that al-Qaida did not even have a name until early
2001, when the American government decided to
prosecute Bin Laden in his absence and had to use
anti-Mafia laws that required the existence of a named
criminal organisation.

Curtis also cites the Home Office's own statistics for
arrests and convictions of suspected terrorists since
September 11 2001. Of the 664 people detained up to
the end of last month, only 17 have been found guilty.
Of these, the majority were Irish Republicans, Sikh
militants or members of other groups with no
connection to Islamist terrorism. Nobody has been
convicted who is a proven member of al-Qaida.

In fact, Curtis is not alone in wondering about all
this. Quietly but increasingly, other observers of the
war on terror have been having similar doubts. "The
grand concept of the war has not succeeded," says
Jonathan Eyal, director of the British military
thinktank the Royal United Services Institute. "In
purely military terms, it has been an inconclusive war
... a rather haphazard operation. Al-Qaida managed the
most spectacular attack, but clearly it is also being
sustained by the way that we rather cavalierly stick
the name al-Qaida on Iraq, Indonesia, the Philippines.
There is a long tradition that if you divert all your
resources to a threat, then you exaggerate it."

Bill Durodie, director of the international centre for
security analysis at King's College London, says: "The
reality [of the al-Qaida threat to the west] has been
essentially a one-off. There has been one incident in
the developed world since 9/11 [the Madrid bombings].
There's no real evidence that all these groups are
connected." Crispin Black, a senior government
intelligence analyst until 2002, is more cautious but
admits the terrorist threat presented by politicians
and the media is "out of date and too one-dimensional.
We think there is a bit of a gulf between the
terrorists' ambition and their ability to pull it

Terrorism, by definition, depends on an element of
bluff. Yet ever since terrorists in the modern sense
of the term (the word terrorism was actually coined to
describe the strategy of a government, the
authoritarian French revolutionary regime of the
1790s) began to assassinate politicians and then
members of the public during the 19th century, states
have habitually overreacted. Adam Roberts, professor
of international relations at Oxford, says that
governments often believe struggles with terrorists
"to be of absolute cosmic significance", and that
therefore "anything goes" when it comes to winning.
The historian Linda Colley adds: "States and their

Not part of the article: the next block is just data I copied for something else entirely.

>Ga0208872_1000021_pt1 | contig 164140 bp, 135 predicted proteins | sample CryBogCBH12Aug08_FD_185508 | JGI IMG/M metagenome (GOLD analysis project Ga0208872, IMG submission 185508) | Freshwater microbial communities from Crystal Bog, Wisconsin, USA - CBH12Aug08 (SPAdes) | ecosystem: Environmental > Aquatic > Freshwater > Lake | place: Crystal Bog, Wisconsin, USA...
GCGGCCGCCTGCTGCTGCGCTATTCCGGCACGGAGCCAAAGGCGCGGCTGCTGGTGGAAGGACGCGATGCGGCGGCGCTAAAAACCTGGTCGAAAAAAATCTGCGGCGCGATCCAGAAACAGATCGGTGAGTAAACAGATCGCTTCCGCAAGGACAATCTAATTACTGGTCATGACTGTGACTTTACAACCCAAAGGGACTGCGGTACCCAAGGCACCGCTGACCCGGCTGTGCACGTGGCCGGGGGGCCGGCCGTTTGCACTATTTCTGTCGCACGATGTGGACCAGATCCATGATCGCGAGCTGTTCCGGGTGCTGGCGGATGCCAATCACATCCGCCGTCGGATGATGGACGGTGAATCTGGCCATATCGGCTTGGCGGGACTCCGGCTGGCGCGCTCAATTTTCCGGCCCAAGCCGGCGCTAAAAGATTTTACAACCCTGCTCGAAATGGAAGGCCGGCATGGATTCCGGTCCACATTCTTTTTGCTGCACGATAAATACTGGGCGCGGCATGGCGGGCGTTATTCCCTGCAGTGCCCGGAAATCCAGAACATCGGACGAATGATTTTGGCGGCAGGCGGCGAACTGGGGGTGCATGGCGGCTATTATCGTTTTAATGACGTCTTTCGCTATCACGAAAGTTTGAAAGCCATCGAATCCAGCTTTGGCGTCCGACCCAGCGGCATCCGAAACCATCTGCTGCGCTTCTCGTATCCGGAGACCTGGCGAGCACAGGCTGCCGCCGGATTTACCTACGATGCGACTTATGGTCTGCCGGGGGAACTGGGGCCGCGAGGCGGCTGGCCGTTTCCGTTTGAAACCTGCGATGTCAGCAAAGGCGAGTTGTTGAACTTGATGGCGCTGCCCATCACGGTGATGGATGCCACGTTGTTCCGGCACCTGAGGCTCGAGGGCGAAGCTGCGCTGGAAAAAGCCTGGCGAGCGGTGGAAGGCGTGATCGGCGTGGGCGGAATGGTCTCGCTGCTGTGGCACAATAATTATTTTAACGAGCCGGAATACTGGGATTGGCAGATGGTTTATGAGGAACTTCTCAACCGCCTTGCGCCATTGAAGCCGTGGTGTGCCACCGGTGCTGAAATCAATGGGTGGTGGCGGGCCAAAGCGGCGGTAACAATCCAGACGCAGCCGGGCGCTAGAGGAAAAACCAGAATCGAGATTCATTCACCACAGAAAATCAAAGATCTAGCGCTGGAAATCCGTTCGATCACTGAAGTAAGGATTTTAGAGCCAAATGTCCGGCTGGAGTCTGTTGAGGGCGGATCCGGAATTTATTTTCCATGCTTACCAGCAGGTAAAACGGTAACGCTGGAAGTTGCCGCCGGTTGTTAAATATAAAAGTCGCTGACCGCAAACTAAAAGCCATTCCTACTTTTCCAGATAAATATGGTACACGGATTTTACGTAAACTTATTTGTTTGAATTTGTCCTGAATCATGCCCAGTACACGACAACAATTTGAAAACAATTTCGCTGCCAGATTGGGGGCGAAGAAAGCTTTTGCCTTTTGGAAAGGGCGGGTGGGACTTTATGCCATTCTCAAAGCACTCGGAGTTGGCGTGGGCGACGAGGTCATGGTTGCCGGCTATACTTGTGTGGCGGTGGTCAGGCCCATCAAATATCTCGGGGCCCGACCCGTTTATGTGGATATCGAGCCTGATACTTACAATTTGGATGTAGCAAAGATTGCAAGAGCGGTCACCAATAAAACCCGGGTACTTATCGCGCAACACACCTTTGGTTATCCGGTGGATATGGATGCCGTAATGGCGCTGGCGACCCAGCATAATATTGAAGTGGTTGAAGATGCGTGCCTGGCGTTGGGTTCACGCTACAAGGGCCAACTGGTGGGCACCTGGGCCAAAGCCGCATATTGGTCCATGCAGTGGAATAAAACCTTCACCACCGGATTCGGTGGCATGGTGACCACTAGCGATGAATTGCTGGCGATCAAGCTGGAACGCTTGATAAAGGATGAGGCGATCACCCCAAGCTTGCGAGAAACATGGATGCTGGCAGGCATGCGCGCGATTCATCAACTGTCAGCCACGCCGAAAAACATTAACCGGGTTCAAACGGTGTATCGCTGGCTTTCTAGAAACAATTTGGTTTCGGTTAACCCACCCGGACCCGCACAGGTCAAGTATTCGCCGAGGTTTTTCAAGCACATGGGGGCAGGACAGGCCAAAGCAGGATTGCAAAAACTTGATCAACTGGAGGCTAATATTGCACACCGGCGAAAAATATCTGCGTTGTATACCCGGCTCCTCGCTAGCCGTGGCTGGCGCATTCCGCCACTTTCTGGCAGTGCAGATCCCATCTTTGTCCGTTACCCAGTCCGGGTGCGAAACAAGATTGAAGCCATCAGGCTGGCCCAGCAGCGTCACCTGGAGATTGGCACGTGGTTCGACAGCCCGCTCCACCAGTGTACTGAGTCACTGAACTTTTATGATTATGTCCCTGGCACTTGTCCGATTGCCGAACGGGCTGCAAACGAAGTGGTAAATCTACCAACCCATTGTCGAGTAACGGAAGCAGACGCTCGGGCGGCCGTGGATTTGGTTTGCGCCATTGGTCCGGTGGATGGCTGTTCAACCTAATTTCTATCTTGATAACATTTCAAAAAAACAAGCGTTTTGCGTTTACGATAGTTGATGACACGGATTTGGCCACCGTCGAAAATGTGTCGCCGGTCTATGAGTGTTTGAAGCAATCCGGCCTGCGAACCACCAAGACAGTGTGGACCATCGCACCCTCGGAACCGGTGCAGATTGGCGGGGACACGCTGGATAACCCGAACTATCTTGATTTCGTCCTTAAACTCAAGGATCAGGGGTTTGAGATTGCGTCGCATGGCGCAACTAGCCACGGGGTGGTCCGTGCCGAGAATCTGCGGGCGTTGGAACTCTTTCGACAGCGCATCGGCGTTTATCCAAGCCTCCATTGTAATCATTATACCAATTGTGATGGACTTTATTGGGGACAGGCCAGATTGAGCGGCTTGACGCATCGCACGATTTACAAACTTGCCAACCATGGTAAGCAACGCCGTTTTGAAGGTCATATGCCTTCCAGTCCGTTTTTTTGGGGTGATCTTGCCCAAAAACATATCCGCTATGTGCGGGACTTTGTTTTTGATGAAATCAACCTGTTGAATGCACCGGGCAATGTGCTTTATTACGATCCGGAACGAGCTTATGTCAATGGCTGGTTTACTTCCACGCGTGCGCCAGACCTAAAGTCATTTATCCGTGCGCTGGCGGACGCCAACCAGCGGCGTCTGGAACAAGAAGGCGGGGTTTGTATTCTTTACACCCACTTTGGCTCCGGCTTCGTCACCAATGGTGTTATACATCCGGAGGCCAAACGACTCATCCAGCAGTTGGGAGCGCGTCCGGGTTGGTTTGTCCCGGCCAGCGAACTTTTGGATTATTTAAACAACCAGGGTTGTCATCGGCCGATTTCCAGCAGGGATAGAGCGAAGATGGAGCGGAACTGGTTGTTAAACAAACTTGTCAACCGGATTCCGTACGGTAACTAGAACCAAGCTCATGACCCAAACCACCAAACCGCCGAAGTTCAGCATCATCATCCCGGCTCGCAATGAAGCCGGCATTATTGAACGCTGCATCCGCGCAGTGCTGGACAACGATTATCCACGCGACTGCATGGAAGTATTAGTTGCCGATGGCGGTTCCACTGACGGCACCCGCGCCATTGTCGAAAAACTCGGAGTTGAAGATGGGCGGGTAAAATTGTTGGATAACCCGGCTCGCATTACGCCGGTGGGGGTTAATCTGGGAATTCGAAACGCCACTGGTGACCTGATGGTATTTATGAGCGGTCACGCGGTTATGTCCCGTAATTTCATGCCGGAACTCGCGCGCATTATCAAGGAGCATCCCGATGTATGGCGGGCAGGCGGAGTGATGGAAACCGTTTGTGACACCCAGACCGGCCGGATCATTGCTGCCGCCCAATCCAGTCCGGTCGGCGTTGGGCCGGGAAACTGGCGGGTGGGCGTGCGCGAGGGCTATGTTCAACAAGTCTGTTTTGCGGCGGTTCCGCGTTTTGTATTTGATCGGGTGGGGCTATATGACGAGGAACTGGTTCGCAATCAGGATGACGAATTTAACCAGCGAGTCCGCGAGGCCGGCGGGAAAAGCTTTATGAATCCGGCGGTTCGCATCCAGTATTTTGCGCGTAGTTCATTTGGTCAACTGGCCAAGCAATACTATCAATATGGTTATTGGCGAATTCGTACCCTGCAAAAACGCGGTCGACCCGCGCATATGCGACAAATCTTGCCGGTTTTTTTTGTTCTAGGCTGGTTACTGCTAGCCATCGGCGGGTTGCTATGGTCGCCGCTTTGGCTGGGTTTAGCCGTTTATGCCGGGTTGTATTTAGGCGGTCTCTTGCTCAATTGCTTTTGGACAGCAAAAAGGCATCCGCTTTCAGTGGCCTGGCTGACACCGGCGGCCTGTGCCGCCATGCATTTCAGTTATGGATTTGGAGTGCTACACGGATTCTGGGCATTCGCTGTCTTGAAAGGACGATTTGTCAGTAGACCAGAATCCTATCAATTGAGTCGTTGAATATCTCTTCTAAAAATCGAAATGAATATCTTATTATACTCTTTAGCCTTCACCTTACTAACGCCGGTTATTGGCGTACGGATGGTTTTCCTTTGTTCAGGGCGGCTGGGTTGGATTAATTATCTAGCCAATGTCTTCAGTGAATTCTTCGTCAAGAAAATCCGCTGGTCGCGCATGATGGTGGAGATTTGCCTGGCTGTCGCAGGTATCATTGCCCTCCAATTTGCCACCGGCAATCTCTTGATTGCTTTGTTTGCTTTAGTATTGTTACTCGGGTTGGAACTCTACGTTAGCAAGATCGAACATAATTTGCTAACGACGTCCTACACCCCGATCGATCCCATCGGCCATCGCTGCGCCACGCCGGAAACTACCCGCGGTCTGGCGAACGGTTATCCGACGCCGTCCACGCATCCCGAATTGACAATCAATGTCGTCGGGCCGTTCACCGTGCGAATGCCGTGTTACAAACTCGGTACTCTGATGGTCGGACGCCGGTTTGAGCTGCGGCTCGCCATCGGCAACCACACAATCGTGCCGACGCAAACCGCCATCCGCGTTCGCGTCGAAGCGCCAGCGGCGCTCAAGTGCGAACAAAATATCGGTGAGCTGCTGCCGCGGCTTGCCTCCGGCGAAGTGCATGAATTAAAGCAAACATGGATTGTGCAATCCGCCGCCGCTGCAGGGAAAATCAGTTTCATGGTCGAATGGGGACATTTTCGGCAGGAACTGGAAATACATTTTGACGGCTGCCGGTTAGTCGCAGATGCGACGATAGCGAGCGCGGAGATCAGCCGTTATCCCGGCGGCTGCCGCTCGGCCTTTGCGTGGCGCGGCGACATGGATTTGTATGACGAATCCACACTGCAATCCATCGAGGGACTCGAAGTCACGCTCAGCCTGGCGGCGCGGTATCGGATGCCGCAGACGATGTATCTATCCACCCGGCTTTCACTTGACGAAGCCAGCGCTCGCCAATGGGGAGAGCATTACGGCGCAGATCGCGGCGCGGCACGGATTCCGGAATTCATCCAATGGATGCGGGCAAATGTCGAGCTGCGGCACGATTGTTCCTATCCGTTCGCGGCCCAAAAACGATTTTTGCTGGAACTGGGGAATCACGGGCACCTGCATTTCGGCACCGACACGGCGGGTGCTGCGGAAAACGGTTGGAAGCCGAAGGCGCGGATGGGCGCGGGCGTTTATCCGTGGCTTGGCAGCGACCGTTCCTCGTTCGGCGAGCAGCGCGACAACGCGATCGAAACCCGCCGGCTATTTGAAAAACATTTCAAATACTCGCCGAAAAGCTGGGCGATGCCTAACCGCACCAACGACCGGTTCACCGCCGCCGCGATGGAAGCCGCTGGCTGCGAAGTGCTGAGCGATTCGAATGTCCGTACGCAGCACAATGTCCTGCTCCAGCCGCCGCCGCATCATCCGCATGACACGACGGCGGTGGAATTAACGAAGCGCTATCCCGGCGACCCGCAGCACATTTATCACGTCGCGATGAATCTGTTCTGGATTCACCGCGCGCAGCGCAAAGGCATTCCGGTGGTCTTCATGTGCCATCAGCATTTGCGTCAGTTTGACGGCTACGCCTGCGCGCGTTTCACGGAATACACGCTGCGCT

rulers expect to monopolise violence, and that is why
they react so virulently to terrorism."

Britain may also be particularly sensitive to foreign
infiltrators, fifth columnists and related menaces. In
spite, or perhaps because of, the absence of an actual
invasion for many centuries, British history is marked
by frequent panics about the arrival of Spanish
raiding parties, French revolutionary agitators,
anarchists, bolsheviks and Irish terrorists. "These
kind of panics rarely happen without some sort of
cause," says Colley. "But politicians make the most of

They are not the only ones who find opportunities.
"Almost no one questions this myth about al-Qaida
because so many people have got an interest in keeping
it alive," says Curtis. He cites the suspiciously
circular relationship between the security services
and much of the media since September 2001: the way in
which official briefings about terrorism, often
unverified or unverifiable by journalists, have become
dramatic press stories which - in a jittery
media-driven democracy - have prompted further
briefings and further stories. Few of these ominous
announcements are retracted if they turn out to be
baseless: "There is no fact-checking about al-Qaida."

In one sense, of course, Curtis himself is part of the
al-Qaida industry. The Power of Nightmares began as an
investigation of something else, the rise of modern
American conservatism. Curtis was interested in Leo
Strauss, a political philosopher at the university of
Chicago in the 50s who rejected the liberalism of
postwar America as amoral and who thought that the
country could be rescued by a revived belief in
America's unique role to battle evil in the world.
Strauss's certainty and his emphasis on the use of
grand myths as a higher form of political propaganda
created a group of influential disciples such as Paul
Wolfowitz, now the US deputy defence secretary. They
came to prominence by talking up the Russian threat
during the cold war and have applied a similar
strategy in the war on terror.

As Curtis traced the rise of the "Straussians", he
came to a conclusion that would form the basis for The